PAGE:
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Sat, Jan 02, 2010 - Page 10 News List

Wall Street ends year on weak note

OUT WITH A WHIMPERMarkets worldwide gained throughout the year last year, while economic growth was in the negative except for Brazil, India and China


Traders William Walsh, left, and Sean Ridgeway, center, celebrate as confetti falls at the close of trading in the Eurodollar Options trading pit at the CME Group Inc’s Chicago Board of Trade on the last trading day of the year in Chicago, Illinois, on Thursday. US stocks fell as an unexpected decrease in jobless claims added to evidence the economy is strengthening enough to allow the Federal Reserve to withdraw more stimulus programs.


Wall Street suffered the slings and arrows of one of the most tumultuous years in stock market history last year, but managed a stunning recovery that eclipsed a weak finish.

Wall Street stocks stumbled on Thursday amid thin volumes as many traders were away from their desks ahead of the New Year holiday yesterday.

The Dow Jones Industrial Average slid 1.19 percent to 10,428.05.

The technology-rich NASDAQ composite shed 0.97 percent at 2,269.15 and the broad-market Standard & Poor’s 500 index lost 1 percent at 1,115.10.

However, compared with 12 months ago, the blue-chip Dow was up 18.82 percent, its steepest annual gain since 2003.

The NASDAQ gained a whopping 43.89 percent over the year and the S&P 500 index was up 23.45 percent.

Still, the blue-chip Dow remains down 26 percent from its 2007 highs and is still struggling around the 10,000 level first reached in 1999.

The story is similar for the S&P 500 index, up 23.45 percent for last year, but still hovering near 1999 levels and 29 percent below record highs in October 2007.

The NASDAQ has failed to even come close to the boom days that pushed the index above 5,000 in March 2000, but closed last year with a blistering rise of 43.89 percent.

Though the market ended the year with solid gains, that hardly tells the story of a dramatic near-meltdown for the main indexes followed by a rebound that capped the final year of a “lost decade” for stocks.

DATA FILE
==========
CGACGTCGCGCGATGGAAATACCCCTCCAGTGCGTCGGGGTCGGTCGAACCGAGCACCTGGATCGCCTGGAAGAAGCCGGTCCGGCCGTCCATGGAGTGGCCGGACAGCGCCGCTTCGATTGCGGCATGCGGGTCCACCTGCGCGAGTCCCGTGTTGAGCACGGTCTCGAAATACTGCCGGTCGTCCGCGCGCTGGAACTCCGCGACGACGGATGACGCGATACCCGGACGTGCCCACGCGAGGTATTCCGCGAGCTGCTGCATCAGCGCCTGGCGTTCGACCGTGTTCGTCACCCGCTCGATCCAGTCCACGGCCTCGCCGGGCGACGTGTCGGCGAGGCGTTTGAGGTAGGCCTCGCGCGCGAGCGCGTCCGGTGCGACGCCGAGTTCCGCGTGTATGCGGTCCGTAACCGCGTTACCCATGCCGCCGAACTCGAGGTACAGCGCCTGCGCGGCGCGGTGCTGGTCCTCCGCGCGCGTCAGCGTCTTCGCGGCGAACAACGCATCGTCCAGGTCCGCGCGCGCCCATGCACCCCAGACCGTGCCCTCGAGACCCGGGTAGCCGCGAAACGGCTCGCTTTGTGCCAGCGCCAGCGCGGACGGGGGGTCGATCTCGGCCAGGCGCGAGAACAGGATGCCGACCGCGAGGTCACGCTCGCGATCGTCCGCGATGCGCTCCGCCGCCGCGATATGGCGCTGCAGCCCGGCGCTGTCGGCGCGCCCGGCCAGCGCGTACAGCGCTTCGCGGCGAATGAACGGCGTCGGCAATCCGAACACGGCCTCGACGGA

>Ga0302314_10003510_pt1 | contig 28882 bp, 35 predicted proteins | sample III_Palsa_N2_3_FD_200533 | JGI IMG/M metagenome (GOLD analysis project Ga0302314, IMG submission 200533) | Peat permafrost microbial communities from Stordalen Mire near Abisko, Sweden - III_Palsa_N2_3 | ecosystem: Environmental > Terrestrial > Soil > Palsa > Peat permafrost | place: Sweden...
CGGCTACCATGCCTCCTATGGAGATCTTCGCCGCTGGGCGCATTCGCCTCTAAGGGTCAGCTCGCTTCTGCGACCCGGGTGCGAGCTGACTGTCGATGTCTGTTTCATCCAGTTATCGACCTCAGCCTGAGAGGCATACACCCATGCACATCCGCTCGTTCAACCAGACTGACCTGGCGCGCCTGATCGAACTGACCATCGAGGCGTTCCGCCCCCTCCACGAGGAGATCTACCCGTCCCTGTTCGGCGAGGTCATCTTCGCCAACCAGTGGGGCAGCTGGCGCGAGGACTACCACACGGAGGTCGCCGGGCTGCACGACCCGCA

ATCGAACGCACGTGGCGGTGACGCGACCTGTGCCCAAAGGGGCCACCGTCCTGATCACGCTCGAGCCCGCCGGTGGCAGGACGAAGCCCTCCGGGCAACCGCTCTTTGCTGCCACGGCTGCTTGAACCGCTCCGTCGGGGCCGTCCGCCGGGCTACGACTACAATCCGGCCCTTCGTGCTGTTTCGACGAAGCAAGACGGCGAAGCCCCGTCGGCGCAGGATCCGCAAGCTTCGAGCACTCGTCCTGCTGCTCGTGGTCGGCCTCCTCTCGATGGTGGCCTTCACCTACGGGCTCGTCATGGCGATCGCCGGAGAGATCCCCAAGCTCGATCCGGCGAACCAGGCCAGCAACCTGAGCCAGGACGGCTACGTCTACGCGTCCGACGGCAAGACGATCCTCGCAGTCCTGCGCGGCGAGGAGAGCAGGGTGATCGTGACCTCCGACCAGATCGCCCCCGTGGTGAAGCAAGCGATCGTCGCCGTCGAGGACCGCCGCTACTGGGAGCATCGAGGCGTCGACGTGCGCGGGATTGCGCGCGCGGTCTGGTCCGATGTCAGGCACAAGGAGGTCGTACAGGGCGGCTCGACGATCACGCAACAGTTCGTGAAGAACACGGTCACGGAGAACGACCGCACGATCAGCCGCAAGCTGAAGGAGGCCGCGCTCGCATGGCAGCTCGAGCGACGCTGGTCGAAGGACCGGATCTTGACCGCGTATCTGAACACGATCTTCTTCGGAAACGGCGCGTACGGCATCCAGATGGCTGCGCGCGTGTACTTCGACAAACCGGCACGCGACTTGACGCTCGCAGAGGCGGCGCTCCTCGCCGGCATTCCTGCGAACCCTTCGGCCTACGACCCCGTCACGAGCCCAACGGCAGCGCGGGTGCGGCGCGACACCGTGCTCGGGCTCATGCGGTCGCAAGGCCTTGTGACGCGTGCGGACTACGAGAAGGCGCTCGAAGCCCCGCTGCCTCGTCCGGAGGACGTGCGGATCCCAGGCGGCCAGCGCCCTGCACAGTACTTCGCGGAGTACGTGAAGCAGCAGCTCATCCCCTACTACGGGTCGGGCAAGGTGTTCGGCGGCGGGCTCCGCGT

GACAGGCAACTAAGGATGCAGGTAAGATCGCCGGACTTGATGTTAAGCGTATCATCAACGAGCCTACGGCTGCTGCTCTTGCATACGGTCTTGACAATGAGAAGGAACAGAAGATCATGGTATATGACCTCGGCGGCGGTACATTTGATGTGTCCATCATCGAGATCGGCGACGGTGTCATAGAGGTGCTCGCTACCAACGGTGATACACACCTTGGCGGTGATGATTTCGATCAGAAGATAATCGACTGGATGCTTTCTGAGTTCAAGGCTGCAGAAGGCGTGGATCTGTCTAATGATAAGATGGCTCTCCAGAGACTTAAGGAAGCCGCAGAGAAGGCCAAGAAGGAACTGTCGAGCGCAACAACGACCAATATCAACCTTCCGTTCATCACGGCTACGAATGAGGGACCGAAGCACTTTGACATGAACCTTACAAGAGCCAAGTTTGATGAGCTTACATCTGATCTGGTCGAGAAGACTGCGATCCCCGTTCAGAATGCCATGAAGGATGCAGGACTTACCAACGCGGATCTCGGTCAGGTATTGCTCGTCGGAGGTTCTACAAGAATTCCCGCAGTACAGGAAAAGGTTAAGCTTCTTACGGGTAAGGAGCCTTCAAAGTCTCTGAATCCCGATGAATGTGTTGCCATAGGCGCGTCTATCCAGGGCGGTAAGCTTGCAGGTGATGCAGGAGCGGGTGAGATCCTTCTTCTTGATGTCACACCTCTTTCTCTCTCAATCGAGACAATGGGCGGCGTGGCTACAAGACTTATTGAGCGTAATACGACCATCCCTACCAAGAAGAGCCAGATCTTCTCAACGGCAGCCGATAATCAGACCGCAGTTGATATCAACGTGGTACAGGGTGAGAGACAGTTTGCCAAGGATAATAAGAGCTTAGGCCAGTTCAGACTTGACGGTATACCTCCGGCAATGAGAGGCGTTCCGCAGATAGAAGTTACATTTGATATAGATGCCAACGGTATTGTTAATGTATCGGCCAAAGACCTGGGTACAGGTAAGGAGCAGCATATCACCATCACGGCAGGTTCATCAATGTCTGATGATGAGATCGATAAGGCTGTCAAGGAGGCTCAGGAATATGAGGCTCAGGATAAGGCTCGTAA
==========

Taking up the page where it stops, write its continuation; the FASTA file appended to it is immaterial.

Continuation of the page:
The market opened last year sinking fast as the financial crisis deepened with the September 2008 collapse of Lehman Brothers. In 2008, the Dow lost 33.84 percent, the steepest drop since 1931, while the S&P slid 38.49 percent. The NASDAQ tumbled 40.54 percent in 2008, the biggest loss year since its creation in 1971.

It was a Depression-like scenario, with the broad market plunging more than 60 percent from October 2007 to March last year — farther and faster than in 1929.

However, by the spring, some began to sense a recovery in the economy, and Wall Street regained confidence, setting up one of the biggest market rallies in history over the ensuing months.

Ed Yardeni, at Yardeni Research, said the market appeared to turn when the S&P index slid to the ominous number of 666.

“When the S&P 500 bounced off 666 on March 6, I felt like Professor Robert Langdon in The Da Vinci Code,” he said.

The question for many investors now is whether this snapback was a “bear market rally” or the beginning of a new bull run that carries the market to new highs.

“Investors are nervous but optimistic heading into the new year,” said Michael Hartnett, chief global equity strategist at Bank of America Merrill Lynch Global Research.

Milton Ezrati, economist and market strategist at investment firm Lord Abbett, said the stock market is still licking its wounds as optimism rebounds.

“It has been a humbling and sobering experience, to say the least,” he said. “But for all the caution taught by the events of 2008-2009, signs of recovery have become unmistakable, and, as ­expected, the market has moved up in anticipation of the economic improvement likely in 2010.”

Other world markets also recorded a spectacular rebound last year even though the economy was in crisis, but confidence had not been completely restored and there were fears for this year.

In Frankfurt, the market ended the year 23 percent higher, Paris closed 22.32 percent up and London registered a 22.07 percent gain for the year.

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